The I Got HiredTM concept is simple: it pitches you, the job seeker, as a product, and getting a job as a sales process where you must sell yourself; the product, to the employer; the effective buyer of your services.
There are five simple stages to the sales process:
1. Research your customers (employers)
2. Know your competition (other candidates)
3. Design a great product (develop skills and experience)
4. Pitch your product professionally (apply for jobs and interview effectively)
5. Close the deal (get the job, the salary and the terms you want)
Let’s consider researching customers, or in this case, employers. Before applying for a job – and certainly before applying for interviews – research and understand the employer’s background. This means more than just glancing at the website. It means reviewing their website closely and systematically asking questions like:
– ‘What are the company’s values and do they align with mine?’
– ‘How do they treat employees?’
– ‘What are their products and services?’
– ‘How much market share do they have?’
– ‘Are they a leader in their field?’
– ‘What do their customers say about them?’
– ‘ What do their employees say about them?’
– ‘ Can I build a career here?’
Try to target employers you have an affinity with and to whom your skills and experiences and values are well suited. This is what recruiters will be looking for, so you will be giving yourself a head start if you adopt this approach.
Stage Two – Know Your Competition
All good sales people will research the competition to establish what they are up against. So you must do the same by researching the candidate market place and understanding what skills and experience candidates in the market place are likely to possess.
– What specialist qualifications do candidates have?
– How qualified are candidates in general?
– What level of experience do they tend to have?
– What skills do they have?
– How quickly have they been promoted?
This will tell you whether you are pitching too high or low in terms of job opportunities, or whether you need to update or improve your skills or experience. It will also tell you your strengths and weaknesses compared to the market.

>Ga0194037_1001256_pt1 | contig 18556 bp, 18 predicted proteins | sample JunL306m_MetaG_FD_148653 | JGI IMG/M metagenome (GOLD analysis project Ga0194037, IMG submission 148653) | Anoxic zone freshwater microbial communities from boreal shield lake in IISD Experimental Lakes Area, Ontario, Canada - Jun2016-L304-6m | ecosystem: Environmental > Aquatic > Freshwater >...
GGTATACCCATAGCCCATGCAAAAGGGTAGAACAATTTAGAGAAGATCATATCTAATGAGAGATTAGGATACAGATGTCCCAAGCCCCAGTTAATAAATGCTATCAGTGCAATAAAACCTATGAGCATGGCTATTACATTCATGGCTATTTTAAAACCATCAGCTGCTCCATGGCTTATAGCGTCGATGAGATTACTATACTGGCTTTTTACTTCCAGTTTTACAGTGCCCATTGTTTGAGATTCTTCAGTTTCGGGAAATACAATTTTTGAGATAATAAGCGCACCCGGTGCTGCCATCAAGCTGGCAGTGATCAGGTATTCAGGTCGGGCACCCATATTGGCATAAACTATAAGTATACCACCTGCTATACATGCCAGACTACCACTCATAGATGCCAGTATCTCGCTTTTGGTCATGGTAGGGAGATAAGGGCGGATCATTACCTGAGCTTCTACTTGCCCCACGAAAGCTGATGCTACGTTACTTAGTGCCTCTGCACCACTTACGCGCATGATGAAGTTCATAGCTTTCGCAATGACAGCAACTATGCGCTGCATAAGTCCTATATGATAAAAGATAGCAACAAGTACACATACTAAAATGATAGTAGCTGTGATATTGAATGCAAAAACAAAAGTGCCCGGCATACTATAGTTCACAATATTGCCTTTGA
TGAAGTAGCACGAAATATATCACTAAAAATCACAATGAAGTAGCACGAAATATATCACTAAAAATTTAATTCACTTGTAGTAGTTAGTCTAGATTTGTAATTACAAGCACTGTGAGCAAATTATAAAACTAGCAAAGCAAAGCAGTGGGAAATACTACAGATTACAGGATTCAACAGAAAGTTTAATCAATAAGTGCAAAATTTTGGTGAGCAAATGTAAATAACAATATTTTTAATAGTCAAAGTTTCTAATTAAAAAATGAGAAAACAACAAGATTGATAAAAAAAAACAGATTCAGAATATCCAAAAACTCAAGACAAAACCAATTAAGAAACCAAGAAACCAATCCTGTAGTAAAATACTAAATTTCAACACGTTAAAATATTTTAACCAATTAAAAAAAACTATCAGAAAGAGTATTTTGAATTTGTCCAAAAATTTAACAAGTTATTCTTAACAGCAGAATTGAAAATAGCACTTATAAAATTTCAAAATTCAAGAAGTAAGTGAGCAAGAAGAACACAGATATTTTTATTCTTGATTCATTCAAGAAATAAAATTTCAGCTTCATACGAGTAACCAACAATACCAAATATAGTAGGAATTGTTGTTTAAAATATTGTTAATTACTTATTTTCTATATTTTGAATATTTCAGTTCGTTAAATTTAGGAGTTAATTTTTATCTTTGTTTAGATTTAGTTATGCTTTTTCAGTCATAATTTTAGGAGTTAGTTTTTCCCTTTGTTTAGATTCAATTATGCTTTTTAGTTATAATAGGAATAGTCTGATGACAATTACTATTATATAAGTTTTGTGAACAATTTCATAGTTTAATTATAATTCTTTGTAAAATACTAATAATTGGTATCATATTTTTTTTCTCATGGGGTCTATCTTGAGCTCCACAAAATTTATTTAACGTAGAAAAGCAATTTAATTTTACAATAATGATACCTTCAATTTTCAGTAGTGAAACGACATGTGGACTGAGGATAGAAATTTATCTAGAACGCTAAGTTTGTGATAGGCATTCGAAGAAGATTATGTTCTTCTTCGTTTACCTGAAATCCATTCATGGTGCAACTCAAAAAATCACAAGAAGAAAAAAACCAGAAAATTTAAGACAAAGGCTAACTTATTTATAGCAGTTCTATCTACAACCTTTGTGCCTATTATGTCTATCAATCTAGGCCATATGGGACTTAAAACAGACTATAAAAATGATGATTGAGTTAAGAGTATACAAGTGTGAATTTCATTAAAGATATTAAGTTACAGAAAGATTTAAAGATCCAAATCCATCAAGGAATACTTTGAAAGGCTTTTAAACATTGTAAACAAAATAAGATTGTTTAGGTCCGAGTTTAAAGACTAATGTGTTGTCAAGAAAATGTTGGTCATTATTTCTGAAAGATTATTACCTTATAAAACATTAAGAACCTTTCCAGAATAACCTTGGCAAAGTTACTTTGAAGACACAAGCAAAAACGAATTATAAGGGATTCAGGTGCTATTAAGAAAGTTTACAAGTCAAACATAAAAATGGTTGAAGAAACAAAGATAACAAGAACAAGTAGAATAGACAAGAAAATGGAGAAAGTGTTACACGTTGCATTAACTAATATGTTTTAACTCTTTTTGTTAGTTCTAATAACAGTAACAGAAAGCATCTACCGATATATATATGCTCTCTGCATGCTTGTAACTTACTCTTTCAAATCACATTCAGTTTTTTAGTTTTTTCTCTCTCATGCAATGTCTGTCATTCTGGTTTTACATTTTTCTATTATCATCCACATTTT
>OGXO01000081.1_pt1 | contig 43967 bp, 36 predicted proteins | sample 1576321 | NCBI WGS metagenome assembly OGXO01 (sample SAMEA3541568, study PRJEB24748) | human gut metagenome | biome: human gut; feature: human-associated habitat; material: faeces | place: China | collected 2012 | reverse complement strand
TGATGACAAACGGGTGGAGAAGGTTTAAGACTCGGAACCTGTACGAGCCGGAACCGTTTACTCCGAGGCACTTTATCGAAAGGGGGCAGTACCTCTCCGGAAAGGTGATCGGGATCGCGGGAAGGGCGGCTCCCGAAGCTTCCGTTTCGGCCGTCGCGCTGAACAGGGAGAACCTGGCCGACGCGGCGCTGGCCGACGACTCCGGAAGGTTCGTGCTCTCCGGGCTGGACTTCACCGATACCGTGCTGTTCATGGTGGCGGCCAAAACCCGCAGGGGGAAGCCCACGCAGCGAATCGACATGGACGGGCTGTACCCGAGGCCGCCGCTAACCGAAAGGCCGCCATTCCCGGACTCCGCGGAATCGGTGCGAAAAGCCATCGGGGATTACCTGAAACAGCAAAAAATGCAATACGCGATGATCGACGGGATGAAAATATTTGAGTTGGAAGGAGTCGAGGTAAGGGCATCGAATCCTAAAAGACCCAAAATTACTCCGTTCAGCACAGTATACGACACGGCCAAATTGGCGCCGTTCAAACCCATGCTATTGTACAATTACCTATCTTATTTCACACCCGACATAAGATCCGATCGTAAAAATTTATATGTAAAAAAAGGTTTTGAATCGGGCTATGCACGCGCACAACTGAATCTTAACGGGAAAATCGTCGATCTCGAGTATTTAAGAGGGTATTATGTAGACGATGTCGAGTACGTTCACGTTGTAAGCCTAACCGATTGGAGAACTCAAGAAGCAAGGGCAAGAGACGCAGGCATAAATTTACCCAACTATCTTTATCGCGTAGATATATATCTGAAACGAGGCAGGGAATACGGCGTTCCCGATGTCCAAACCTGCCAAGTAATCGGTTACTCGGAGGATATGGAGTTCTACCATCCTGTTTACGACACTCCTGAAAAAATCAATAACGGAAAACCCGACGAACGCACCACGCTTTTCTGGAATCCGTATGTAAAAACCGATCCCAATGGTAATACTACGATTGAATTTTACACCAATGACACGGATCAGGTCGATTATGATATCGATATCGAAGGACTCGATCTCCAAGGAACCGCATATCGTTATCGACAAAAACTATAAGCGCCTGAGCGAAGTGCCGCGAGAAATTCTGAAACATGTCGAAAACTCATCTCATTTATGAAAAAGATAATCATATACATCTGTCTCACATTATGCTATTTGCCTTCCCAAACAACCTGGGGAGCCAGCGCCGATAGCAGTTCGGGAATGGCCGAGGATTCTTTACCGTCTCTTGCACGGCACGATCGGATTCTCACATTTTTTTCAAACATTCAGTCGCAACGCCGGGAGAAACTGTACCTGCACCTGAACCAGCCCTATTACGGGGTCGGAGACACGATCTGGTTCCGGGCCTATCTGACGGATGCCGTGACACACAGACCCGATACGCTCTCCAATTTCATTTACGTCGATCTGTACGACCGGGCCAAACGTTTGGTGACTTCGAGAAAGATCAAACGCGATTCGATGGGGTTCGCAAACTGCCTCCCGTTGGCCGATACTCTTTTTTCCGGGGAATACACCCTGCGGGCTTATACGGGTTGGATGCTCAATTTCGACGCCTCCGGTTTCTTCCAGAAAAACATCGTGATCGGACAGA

Stage Three – Design A Great Product
A sales person is only as good as his or her product. In this case the product is you and your skill and experience. The most effective and successful employees are focused on constantly developing these skills and experiences. Even Bill Gates, the founder of Microsoft, still considers himself to be ‘very much a student’ and believes that continuous self-improvement and learning are essential to success.
Seize every opportunity for training at work and welcome challenging work assignments and experiences that expand your skillset. Teach yourself new skills using books and resources on the web. It’s never too late to get a degree; bear in mind that graduates earn 85% more than non-graduates.
Stage Four – Pitch Your Product Skillfully
Good sales people know that they need to pitch their product well in order to secure the sale and you, as the candidate, must sell yourself effectively in order to secure that all important role. You must act professionally at every stage of your contact with clients. Nothing and nothing should be taken for granted. Improve and tailor your resume for each job you apply for and prepare meticulously for every interview you attend.
Stage Five – Close The Deal
A sale must not be taken for granted until the contract is signed; every good sales person knows that final negotiations and closing the deal are the key part of the sales process. As a candidate, selling yourself (the product) to the employer, you must negotiate and close the deal effectively and professionally too.
This requires knowing your own worth, as well as knowing the employer’s needs and financial resources, and conducting a professional negotiation to secure the best deal you can.
But there is more to being a professional than doing professional things, it’s about doing everything professionally – the secret of being seen as a professional is not just what you do, but how you do it.